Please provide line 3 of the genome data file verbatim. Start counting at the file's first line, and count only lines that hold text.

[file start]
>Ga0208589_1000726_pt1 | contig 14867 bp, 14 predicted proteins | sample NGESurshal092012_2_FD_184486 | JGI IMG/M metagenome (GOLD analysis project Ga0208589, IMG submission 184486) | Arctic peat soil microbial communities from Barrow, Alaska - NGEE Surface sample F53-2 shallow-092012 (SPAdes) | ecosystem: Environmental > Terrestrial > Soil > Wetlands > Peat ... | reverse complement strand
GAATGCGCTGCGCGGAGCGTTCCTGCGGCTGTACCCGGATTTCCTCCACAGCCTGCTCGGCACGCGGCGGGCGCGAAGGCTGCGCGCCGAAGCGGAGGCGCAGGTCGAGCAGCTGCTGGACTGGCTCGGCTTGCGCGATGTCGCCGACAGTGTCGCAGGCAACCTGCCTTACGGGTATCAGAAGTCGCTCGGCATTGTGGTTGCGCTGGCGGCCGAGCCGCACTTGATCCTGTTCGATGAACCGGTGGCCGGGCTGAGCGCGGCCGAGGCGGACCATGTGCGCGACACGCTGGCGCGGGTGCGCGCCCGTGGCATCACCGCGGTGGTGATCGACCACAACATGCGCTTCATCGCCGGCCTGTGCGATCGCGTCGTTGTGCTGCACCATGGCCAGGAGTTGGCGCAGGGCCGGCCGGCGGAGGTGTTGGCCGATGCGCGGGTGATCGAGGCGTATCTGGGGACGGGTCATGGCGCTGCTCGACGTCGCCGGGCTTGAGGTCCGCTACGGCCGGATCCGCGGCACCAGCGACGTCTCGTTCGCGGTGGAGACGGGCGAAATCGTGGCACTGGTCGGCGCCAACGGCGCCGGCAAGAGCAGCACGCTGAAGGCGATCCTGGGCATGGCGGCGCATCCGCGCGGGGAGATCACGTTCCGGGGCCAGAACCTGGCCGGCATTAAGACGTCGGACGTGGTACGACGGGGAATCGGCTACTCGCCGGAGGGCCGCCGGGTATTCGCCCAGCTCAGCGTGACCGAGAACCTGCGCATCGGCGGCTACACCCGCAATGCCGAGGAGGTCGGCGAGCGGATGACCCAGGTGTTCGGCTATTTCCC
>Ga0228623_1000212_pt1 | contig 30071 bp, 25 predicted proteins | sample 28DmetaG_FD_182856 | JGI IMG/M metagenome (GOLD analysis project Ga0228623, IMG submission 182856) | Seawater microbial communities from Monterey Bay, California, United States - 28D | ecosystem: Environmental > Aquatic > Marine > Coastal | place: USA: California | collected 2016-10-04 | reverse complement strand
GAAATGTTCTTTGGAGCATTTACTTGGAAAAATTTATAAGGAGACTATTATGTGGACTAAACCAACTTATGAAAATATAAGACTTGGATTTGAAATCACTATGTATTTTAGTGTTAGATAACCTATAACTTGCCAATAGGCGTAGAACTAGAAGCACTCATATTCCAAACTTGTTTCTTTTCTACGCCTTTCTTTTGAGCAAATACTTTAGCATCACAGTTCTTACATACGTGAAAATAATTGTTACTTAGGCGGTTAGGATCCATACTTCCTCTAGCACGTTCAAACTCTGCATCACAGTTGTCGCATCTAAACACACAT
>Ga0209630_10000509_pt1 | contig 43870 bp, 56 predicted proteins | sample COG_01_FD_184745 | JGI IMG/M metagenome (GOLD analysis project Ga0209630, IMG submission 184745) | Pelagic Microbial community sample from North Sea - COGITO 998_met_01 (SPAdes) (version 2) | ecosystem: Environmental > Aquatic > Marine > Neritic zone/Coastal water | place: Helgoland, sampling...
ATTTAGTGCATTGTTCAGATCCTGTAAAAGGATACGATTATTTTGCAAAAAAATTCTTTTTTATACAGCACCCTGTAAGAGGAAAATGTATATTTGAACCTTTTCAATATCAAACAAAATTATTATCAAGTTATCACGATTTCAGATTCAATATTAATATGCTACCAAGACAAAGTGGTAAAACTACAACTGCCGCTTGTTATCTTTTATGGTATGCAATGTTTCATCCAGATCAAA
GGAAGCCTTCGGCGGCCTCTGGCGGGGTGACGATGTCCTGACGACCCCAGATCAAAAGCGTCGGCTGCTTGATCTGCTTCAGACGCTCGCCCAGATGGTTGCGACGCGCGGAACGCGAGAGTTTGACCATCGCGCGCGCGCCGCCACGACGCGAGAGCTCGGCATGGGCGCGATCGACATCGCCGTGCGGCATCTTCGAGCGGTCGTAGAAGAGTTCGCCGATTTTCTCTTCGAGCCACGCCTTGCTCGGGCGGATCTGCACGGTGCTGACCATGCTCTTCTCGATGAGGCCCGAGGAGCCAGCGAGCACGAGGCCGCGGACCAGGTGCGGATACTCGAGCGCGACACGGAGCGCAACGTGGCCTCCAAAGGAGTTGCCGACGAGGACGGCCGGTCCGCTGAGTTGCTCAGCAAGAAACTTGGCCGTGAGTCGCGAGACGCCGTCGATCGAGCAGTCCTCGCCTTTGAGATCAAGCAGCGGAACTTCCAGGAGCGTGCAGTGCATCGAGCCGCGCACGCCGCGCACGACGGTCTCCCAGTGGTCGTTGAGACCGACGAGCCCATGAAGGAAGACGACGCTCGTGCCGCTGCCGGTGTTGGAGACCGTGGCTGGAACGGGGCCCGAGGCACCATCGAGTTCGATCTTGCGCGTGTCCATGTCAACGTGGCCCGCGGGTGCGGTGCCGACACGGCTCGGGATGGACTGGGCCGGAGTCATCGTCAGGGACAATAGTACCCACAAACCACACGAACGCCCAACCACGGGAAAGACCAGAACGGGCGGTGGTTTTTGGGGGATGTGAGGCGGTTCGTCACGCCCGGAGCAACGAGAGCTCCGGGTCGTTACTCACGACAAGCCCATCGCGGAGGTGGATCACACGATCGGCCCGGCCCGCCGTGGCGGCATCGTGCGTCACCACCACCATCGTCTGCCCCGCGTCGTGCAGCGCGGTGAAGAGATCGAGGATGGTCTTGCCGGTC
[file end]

>Ga0228623_1000212_pt1 | contig 30071 bp, 25 predicted proteins | sample 28DmetaG_FD_182856 | JGI IMG/M metagenome (GOLD analysis project Ga0228623, IMG submission 182856) | Seawater microbial communities from Monterey Bay, California, United States - 28D | ecosystem: Environmental > Aquatic > Marine > Coastal | place: USA: California | collected 2016-10-04 | reverse complement strand